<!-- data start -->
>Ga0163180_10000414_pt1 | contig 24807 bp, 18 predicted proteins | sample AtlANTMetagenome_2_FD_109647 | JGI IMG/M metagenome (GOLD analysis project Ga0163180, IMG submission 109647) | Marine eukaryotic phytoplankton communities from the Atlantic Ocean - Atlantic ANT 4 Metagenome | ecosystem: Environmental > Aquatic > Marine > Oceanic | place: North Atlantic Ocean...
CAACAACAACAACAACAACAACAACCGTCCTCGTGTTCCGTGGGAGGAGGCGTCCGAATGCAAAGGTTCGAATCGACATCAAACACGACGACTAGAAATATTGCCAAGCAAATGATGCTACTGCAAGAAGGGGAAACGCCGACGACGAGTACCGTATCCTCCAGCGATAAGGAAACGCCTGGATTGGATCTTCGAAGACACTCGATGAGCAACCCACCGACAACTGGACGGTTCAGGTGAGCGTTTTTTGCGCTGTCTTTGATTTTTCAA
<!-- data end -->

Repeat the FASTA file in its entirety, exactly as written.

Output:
>Ga0163180_10000414_pt1 | contig 24807 bp, 18 predicted proteins | sample AtlANTMetagenome_2_FD_109647 | JGI IMG/M metagenome (GOLD analysis project Ga0163180, IMG submission 109647) | Marine eukaryotic phytoplankton communities from the Atlantic Ocean - Atlantic ANT 4 Metagenome | ecosystem: Environmental > Aquatic > Marine > Oceanic | place: North Atlantic Ocean...
CAACAACAACAACAACAACAACAACCGTCCTCGTGTTCCGTGGGAGGAGGCGTCCGAATGCAAAGGTTCGAATCGACATCAAACACGACGACTAGAAATATTGCCAAGCAAATGATGCTACTGCAAGAAGGGGAAACGCCGACGACGAGTACCGTATCCTCCAGCGATAAGGAAACGCCTGGATTGGATCTTCGAAGACACTCGATGAGCAACCCACCGACAACTGGACGGTTCAGGTGAGCGTTTTTTGCGCTGTCTTTGATTTTTCAA